Follow us on Instagram
Try our daily mini crossword
Play our latest news quiz
Download our new app on iOS/Android!

Students leave ivory tower through the Community-Based Learning Initiative Learning Initiative

The Community-Based Learning Initiative forges connections between the University and the community, expanding students' coursework beyond the boundaries of the classroom.

Approximately 50 University students, faculty members and community leaders gathered Friday at the Clay Street Learning Center for the second annual Community-University Luncheon to celebrate the successes of the CBLI.


The CBLI is a collaborative effort among students, faculty, administrators and community members that works to provide University students with opportunities for community involvement and hands-on research.

Writing professor Kathryn Watterson incorporated the CBLI into a class she taught this semester — WRI 155w: The Writer in the Community. As part of the coursework, students conducted interviews and wrote stories and newspaper articles about local community organizations.

"These have been amazing and exciting projects for the students who have been able to leave that bubble — that is Princeton — and feel like part of the community," she said. "There are so many great teachers in the community, and so much writing is learned through the doing and being exposed to ideas in action."

"Getting to do this course this year has been a gift," Watterson added.

At Friday's luncheon, several students from WWS 304: Science, Technology and Public Policy shared components of their ongoing community-based research. As part of the CBLI, these students have been working in policy task forces in coordination with community organizations.

Andrew Gaies '01 described working with the Coalition for Peace Action for his task force on gun control as "a unique experience because we are dealing with issues in a real-life environment."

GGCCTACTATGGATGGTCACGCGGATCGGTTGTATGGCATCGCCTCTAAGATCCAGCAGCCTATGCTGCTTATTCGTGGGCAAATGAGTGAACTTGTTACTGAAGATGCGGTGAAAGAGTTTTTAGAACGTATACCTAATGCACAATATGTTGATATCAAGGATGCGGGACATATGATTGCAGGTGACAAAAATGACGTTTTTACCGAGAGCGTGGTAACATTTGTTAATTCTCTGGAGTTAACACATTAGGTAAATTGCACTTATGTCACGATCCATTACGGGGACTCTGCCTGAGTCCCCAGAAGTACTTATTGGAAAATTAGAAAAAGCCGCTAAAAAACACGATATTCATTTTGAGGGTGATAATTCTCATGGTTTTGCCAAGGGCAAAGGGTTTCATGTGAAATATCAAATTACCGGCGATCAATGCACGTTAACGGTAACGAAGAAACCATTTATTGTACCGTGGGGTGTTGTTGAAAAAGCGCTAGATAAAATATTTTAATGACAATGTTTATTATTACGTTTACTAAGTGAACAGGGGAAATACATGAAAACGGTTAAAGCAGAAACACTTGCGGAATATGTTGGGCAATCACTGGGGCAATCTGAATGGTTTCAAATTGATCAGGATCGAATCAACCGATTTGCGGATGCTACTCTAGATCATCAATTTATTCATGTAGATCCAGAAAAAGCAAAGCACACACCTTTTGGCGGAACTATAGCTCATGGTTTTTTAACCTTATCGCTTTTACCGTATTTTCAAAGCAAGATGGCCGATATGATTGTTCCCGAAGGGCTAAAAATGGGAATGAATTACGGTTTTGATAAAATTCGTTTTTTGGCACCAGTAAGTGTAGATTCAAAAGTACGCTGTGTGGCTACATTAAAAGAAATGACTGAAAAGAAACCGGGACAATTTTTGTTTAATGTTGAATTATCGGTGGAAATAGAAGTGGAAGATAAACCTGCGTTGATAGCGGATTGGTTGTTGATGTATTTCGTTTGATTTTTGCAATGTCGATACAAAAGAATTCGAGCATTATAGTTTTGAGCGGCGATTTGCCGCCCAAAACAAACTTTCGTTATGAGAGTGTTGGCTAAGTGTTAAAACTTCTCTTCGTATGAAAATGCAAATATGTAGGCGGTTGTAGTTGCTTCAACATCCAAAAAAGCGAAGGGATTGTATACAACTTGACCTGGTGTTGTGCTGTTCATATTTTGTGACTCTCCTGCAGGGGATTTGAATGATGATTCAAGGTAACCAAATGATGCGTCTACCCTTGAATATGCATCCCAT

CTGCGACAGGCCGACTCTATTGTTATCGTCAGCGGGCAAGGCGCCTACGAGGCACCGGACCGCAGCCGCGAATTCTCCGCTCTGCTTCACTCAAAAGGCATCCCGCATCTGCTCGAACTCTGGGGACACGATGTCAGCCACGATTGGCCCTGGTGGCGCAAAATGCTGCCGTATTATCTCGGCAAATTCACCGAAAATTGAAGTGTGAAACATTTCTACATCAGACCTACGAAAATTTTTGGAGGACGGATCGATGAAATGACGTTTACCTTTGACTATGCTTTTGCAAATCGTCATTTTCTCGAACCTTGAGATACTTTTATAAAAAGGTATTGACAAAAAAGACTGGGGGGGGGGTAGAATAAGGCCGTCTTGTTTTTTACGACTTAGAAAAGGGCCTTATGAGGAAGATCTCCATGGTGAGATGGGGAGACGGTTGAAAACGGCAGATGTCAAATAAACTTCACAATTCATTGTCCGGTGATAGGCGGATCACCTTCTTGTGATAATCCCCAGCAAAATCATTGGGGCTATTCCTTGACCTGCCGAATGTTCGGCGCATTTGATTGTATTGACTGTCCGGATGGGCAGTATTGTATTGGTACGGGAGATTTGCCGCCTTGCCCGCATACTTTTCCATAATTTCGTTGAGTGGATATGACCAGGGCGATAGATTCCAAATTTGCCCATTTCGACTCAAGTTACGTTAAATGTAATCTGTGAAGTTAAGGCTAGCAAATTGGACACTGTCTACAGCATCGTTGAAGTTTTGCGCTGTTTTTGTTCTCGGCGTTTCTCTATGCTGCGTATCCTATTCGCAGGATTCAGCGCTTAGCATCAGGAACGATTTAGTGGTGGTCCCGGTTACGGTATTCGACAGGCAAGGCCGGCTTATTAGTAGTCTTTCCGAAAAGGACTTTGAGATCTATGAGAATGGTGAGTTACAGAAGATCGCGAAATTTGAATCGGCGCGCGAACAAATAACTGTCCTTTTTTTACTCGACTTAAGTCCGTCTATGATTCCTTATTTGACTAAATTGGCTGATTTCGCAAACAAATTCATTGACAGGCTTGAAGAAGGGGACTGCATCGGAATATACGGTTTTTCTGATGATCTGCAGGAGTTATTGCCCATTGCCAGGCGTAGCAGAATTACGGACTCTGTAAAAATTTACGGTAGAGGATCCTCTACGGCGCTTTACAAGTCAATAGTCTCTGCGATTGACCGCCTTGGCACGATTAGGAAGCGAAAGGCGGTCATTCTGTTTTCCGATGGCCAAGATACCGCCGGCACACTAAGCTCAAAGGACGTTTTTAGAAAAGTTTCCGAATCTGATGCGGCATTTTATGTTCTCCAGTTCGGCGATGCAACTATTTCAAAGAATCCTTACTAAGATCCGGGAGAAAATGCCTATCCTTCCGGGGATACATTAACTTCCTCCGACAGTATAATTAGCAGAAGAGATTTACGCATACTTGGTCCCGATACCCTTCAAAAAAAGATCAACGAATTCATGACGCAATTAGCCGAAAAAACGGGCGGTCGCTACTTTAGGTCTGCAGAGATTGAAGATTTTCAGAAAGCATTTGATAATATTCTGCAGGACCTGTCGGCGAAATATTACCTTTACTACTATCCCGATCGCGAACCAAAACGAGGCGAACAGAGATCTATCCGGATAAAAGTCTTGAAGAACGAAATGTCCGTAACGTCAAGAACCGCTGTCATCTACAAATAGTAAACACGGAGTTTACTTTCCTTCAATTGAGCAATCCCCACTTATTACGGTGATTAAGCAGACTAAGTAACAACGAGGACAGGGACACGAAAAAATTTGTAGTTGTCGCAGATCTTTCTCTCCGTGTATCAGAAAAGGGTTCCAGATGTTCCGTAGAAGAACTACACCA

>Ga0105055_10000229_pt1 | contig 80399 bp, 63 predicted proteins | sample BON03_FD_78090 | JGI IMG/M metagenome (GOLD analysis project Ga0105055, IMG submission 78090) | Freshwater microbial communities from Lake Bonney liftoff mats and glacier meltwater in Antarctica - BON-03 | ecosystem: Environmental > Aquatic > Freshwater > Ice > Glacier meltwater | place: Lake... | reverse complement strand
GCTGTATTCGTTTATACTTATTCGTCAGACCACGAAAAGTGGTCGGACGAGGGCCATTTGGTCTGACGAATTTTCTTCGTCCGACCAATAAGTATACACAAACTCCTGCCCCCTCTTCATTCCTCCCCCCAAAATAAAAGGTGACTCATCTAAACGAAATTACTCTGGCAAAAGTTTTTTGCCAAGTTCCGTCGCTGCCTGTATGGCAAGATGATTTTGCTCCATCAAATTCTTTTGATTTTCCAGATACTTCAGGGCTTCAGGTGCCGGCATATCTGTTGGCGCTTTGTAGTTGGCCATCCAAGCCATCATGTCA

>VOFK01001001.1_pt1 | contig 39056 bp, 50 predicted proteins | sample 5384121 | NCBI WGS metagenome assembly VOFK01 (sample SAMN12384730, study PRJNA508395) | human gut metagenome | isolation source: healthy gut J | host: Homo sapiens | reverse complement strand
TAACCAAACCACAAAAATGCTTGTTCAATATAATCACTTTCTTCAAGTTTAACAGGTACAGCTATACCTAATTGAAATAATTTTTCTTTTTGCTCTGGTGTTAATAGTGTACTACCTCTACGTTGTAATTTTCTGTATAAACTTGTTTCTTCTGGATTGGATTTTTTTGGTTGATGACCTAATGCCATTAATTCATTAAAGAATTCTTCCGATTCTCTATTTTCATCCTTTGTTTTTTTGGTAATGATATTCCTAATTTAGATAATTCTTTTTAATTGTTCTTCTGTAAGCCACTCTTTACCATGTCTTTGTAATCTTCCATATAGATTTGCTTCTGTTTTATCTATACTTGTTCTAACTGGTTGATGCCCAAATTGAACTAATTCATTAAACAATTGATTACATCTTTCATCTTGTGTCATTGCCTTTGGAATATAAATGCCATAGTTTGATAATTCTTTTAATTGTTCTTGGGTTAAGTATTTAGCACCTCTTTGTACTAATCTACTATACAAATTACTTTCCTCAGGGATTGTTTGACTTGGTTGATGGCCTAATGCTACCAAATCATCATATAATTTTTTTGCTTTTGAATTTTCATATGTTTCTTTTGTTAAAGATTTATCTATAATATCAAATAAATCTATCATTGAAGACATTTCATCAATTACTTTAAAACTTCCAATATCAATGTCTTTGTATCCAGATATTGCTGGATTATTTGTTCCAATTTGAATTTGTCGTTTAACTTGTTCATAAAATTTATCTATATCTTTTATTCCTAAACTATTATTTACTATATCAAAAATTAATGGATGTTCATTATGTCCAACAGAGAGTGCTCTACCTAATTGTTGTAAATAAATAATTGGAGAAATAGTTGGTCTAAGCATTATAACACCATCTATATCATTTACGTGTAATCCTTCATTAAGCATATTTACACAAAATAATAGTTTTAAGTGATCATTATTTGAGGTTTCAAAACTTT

"We will have a valuable finished project that will have an effect outside of the classroom," he said.

Yan Zhang '03 said he values the opportunity to work closely with the Stony Brook Millstone Watershed Association in his task force on water quality and technology. "This is a community problem, but it is also a national issue, and it's great to be a part of it," Zhang said.

According to Kathleen Galindez, assistant director of the Princeton Housing Authority, the community has reaped great benefits from the students' work. Galindez praised the work of Kristin Long '03, who interviewed residents of a low-income neighborhood in Princeton for her freshman seminar on how inequality shapes communities.

"There has been such an amazing response from the community," Galindez said. "Even a small freshman project like Kristin's can have a real impact."

Get the best of ‘the Prince’ delivered straight to your inbox. Subscribe now »

According to Associate Dean of the College Hank Dobin, a member of the CBLI board of directors, the luncheon was "the epitome of the kind of bridge-building that CBLI and other initiatives at the University are trying to achieve."

"We are very grateful that the University is stepping up and supporting this project," Dobin said. "We began with a very small grant from the Bonner Foundation to get us going, and we've managed to find additional resources through people who have stepped forward and pledged their support," he added.

"With the commitment of the University to fund a staff position, we will be an ongoing project."

Dobin noted that while the University has made great strides in supporting the community, it can still learn from the community-based learning programs at other schools.

"This summer, Princeton is co-hosting a conference . . . to promote service learning. We will gather with the other Ivies, MIT, Stanford and the University of Chicago and share ideas and learn from each other," Dobin said.

"These kinds of partnerships are the ones where everybody wins," he added.